The Most Important Person You've Never Heard of in Washington's Push to Reform Wall Street

"We had a group that came in and said, 'We don't need regulators. Let's just throw the referees off the football field and see what football's like without any referees.' And we found out: It's pretty ugly. We went down a path that turned out to be a dead end, and it almost destroyed the country," Kaufman said. "We need to get back to a time where we have referees on the field watching what goes on."

But it is Kaufman's push to break up the country's biggest banks that has earned him raves from such leading experts as Simon Johnson, former chief economist at the International Monetary Fund.

"Sen. Ted Kaufman is a strident critic of our current financial system and a tough voice for greatly strengthening the Dodd bill," Johnson recently wrote on his blog the Baseline Scenario. "Sen. Kaufman," he said, "is exactly right to press for more."

In a statistic Kaufman frequently cites, 15 years ago the six biggest U.S. banks had assets that equaled 17 percent of the nation's gross domestic product. Today that number has soared to more than 63 percent of GDP. Three banks have nearly $2 trillion in assets on their balance sheets.

Citigroup -- Nearly $2 Trillion in Assets

One of these banks is Citigroup, which needed $45 billion in taxpayer bailout money after the financial meltdown in September 2008. At a hearing before the Financial Crisis Inquiry Commission April 8, Robert Rubin, a former senior adviser to Citigroup and Treasury Secretary in the Clinton administration, told the panel that he was not aware that the bank held more than $40 billion in complex mortgage-backed securities until a few months before the meltdown. That, Kaufman said, is evidence that these banks have grown too large -- top executives do not even know what is happening on their watch.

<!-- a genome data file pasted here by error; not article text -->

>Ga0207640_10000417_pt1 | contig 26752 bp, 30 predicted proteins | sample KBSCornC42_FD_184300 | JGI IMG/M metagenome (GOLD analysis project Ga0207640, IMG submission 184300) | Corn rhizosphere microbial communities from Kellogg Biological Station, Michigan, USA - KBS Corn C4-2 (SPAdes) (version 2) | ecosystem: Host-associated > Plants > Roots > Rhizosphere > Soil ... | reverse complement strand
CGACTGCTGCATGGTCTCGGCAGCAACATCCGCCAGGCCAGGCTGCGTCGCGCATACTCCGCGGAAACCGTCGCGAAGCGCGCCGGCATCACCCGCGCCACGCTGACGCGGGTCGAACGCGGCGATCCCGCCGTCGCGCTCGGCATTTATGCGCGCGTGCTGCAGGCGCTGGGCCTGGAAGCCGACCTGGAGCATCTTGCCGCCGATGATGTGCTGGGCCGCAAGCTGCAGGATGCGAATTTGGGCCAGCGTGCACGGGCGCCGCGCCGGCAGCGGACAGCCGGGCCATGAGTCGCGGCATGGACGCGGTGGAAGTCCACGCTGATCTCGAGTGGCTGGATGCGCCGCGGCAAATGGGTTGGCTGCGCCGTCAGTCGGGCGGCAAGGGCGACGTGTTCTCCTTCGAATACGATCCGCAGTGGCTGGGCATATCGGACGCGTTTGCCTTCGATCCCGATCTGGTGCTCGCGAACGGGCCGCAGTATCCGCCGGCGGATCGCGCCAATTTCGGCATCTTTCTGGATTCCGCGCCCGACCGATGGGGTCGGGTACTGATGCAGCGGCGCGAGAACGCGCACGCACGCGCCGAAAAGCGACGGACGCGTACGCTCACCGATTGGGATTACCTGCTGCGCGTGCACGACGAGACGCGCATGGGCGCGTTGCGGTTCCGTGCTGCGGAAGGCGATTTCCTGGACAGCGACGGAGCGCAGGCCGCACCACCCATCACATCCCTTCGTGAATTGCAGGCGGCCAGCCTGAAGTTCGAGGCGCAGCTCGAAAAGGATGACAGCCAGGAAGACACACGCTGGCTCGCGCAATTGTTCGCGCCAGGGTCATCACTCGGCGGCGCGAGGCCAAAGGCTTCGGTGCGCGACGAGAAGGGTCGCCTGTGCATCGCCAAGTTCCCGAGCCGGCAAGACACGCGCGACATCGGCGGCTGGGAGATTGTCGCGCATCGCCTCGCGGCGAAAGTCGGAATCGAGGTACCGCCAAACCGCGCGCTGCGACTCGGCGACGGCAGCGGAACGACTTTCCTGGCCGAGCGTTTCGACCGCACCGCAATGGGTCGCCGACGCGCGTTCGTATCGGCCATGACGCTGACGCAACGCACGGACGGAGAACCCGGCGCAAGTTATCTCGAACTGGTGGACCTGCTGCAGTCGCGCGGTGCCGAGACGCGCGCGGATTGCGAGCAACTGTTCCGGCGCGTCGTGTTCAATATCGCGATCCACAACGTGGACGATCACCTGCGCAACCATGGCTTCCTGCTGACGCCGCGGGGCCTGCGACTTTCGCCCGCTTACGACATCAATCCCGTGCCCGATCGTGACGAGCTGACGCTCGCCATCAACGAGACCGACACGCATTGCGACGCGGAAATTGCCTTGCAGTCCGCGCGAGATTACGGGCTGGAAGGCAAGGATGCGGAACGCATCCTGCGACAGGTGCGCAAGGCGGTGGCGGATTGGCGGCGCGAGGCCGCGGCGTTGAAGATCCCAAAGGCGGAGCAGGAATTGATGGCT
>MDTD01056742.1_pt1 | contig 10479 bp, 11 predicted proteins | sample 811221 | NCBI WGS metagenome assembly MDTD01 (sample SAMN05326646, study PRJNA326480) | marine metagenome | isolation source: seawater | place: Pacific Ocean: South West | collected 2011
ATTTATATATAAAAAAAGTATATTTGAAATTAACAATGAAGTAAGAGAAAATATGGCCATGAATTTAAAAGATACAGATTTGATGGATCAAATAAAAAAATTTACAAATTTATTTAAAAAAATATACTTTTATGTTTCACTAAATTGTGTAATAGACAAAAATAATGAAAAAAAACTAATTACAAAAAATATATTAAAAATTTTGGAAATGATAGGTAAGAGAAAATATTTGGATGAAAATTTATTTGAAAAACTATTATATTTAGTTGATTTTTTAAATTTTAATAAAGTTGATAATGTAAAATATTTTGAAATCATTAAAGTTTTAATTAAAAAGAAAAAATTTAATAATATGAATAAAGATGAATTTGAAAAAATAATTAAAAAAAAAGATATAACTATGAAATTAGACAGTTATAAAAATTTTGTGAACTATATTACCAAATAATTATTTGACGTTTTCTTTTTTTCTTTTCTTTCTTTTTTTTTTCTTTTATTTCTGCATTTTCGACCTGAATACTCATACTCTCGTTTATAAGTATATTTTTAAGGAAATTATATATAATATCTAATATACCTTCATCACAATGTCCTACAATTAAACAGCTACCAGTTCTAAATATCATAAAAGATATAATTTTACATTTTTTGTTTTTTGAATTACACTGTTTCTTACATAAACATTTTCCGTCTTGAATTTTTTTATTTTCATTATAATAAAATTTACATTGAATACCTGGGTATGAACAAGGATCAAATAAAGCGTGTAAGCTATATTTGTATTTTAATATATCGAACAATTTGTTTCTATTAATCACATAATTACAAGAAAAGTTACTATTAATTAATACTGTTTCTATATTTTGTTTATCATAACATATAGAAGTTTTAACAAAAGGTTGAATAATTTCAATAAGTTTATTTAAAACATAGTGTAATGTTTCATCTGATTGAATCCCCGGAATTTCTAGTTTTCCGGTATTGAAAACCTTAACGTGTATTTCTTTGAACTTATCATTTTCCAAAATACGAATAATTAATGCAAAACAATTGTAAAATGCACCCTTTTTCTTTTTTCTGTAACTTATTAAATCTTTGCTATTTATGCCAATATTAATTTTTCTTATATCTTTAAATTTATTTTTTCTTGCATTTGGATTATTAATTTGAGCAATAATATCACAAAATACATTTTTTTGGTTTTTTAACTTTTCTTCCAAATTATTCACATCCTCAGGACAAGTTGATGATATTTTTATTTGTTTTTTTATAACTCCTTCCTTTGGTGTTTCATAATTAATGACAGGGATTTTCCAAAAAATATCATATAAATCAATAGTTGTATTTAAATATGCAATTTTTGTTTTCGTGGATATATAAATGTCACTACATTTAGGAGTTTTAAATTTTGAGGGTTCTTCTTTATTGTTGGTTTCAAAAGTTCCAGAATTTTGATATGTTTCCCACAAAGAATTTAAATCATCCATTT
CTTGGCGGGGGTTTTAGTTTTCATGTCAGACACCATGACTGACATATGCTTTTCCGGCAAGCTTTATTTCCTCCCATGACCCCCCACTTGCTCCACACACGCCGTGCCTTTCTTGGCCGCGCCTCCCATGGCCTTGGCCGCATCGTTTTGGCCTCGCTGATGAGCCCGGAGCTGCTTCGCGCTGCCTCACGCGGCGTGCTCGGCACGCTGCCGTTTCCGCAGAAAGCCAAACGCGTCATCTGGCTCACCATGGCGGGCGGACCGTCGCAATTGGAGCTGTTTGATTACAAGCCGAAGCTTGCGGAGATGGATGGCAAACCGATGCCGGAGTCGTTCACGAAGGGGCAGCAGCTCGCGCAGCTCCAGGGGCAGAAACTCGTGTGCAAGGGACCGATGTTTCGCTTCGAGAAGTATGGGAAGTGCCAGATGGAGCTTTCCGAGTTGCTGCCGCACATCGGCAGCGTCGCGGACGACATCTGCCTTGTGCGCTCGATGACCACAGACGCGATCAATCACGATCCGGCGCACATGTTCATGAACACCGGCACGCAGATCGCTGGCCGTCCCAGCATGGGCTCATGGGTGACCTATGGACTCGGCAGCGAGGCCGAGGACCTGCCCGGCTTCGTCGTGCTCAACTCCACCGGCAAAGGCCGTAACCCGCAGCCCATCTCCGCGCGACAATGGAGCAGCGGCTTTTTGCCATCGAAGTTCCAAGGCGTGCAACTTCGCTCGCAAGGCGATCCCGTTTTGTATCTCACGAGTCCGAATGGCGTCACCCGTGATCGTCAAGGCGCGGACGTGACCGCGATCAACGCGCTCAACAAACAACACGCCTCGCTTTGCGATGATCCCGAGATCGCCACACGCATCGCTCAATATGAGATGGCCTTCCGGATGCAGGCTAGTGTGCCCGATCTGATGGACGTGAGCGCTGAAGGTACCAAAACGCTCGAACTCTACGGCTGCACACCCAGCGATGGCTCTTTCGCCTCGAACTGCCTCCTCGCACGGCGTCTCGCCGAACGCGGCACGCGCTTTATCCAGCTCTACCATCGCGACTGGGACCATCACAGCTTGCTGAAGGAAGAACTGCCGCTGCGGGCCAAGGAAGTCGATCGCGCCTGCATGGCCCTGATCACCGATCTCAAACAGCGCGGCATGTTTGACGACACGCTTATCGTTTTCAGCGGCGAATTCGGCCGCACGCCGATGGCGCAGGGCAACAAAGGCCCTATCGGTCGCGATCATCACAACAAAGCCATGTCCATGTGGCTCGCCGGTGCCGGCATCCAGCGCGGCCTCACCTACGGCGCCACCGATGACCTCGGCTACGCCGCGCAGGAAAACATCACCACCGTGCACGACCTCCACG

"Too big to manage, too big to regulate, and too big to fail -- there are a lot of indications that these banks are just too big," he said.

White House adviser Paul Volcker's proposal to ban big commercial banks, whose deposits are FDIC insured, from engaging in "proprietary trading," a risky but profitable activity, could help. "If banking institutions are protected by the taxpayer and they are free to speculate, I may not live long enough to see the crisis, but my soul is going to come back to haunt you," Volcker, a former president of the Federal Reserve, told Dodd's Senate Committee on Banking panel in February.

Earlier this week Kaufman and a group of other Democratic senators proposed a bill that would cap the size of banks by dictating that they cannot hold liabilities of more than 2 percent of GDP, or 10 percent of the total bank deposits in the country. Bank of America, Wells Fargo, and JP Morgan Chase would be the three banks immediately impacted by such a bill.

Kaufman is not a member of the Senate Banking Committee, so his influence has been limited. But the Delaware senator has already left a lasting mark as a member of the Senate Judiciary panel on fighting financial fraud.

Last January, on his first day in office, Kaufman's fury at Wall Street after the financial meltdown incited him to go to the Judiciary panel's chairman, Sen. Patrick Leahy, D-Vt., and voice support for the creation of a task force to go after financial fraud. A few months later, President Obama signed the Leahy-Grassley-Kaufman bill into law. And last fall the president formed a task force to improve communication among regulators.

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